Hot flashes and mood swings are among the most well-known symptoms of menopause. But lesser-known issues such as bone loss, gum disease and bleeding gums are also known to make an appearance, and because of this, women should pay particular attention to their dental health as estrogen levels begin to drop during menopause.
For women between the ages of 45 and 55, menopause may be just a few short months or years away. The average age for the onset of menopause is 51 and while there is no way to predict when women will enter it, most women follow the same pattern as their mother.
Whether women are already in menopause or are nearing the average age of onset, below is valuable information about dental health signs and symptoms related to menopause that women should look for.
Bone loss and Osteoporosis
A decline in estrogen levels often leads to a decline in bone density. This is a cause of concern for a woman’s dental health because this decrease in bone density may alter the structure of the jawbone – ultimately leading to a loss of teeth.
Fortunately, there are several ways for women to prevent bone loss and osteoporosis. Here are a few simple ways women can be proactive about bone loss:
- Increase intake of calcium and vitamin D
- Participate in weight-bearing exercise at least three times per week
- Avoid smoking and large consumptions of alcohol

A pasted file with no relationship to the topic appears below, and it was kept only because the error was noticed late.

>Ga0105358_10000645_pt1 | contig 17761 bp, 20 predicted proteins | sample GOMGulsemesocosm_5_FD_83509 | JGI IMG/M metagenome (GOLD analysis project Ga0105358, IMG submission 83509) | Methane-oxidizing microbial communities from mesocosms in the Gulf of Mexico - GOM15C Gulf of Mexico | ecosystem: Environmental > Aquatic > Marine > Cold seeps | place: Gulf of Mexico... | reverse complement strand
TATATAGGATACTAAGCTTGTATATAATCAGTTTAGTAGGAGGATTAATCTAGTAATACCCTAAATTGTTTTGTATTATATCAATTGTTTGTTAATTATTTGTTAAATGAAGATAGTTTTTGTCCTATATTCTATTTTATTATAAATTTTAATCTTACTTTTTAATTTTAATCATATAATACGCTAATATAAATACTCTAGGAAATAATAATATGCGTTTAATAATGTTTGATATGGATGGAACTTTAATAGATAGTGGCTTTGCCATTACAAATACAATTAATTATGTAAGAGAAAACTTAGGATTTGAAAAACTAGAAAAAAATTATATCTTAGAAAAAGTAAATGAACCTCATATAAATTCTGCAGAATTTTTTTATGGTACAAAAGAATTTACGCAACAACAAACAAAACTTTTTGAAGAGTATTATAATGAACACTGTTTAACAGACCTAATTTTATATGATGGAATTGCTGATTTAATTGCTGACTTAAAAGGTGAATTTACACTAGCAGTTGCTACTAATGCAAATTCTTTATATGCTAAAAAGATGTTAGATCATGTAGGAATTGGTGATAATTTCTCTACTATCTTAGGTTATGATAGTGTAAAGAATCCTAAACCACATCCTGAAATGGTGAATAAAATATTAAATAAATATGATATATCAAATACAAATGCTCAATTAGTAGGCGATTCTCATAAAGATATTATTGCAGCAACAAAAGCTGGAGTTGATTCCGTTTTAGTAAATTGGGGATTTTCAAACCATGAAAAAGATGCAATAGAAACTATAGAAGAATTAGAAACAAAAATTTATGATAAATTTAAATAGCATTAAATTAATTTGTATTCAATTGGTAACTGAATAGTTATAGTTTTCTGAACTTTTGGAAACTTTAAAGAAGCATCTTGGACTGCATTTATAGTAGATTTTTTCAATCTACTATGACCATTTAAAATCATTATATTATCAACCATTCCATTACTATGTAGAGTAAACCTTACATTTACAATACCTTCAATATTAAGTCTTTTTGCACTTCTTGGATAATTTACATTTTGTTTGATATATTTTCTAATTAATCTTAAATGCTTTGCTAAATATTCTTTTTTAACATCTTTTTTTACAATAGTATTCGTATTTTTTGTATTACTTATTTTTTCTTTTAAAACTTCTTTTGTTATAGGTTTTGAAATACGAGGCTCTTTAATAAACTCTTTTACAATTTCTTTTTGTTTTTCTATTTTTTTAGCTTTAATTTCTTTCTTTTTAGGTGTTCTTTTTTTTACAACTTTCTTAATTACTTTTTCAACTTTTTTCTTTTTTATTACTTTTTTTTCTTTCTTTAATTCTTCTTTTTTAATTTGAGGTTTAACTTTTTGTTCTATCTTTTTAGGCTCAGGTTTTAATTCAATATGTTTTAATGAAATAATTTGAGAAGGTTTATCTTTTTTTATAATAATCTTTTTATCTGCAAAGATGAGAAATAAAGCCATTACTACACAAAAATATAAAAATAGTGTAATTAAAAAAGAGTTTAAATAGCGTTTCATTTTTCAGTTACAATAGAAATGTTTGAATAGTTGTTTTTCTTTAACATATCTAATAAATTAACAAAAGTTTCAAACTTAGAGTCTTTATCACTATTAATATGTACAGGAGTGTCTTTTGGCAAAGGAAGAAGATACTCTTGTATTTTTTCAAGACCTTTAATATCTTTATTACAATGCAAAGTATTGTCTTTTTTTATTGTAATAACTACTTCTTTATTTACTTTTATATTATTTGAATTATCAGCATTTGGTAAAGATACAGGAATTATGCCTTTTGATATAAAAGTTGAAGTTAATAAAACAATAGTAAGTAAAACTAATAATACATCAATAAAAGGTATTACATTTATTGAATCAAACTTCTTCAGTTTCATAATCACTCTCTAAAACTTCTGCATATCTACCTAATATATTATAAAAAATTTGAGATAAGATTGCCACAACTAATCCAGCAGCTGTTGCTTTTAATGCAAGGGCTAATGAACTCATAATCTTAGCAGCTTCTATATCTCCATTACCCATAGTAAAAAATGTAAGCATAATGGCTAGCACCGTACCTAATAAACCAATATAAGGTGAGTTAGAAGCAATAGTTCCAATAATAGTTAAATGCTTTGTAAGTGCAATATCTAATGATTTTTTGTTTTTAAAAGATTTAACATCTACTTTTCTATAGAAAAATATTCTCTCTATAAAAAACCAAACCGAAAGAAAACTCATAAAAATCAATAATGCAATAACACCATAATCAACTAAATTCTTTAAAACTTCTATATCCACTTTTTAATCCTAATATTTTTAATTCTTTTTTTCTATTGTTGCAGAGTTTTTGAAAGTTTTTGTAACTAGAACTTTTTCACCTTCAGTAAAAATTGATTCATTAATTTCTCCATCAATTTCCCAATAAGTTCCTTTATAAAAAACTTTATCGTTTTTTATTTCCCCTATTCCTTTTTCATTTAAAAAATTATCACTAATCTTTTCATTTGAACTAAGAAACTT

Inflamed and bleeding gums
In addition to bone loss, changes in hormones can also cause discomfort in gums and make gums more susceptible to bleeding. It is important for women to report signs of discomfort in their gums, as most gum disease is almost always reversible if caught early.
Early detection may not only help women reverse gum disease, but it may also help prevent other ailments such as heart disease that have been linked with gum disease from developing.
In addition to early detection at home, frequent visits to the dentist are another way for women to stay on top of their dental health.
Dental care recommendations during menopause
During menopause it is especially important to maintain daily dental health practices such as brushing, rinsing and flossing at least twice a day and, when possible, after meals. Because menopause-related hormone changes make women more vulnerable to several dental health issues, it is also important for women to stay current with dental checkups and cleanings.
In today’s economy, however, some women may find it difficult to squeeze the cost of preventive checkups and cleanings into their budgets. For these women, discount dental plans are a money-saving solution and an alternative to dental insurance.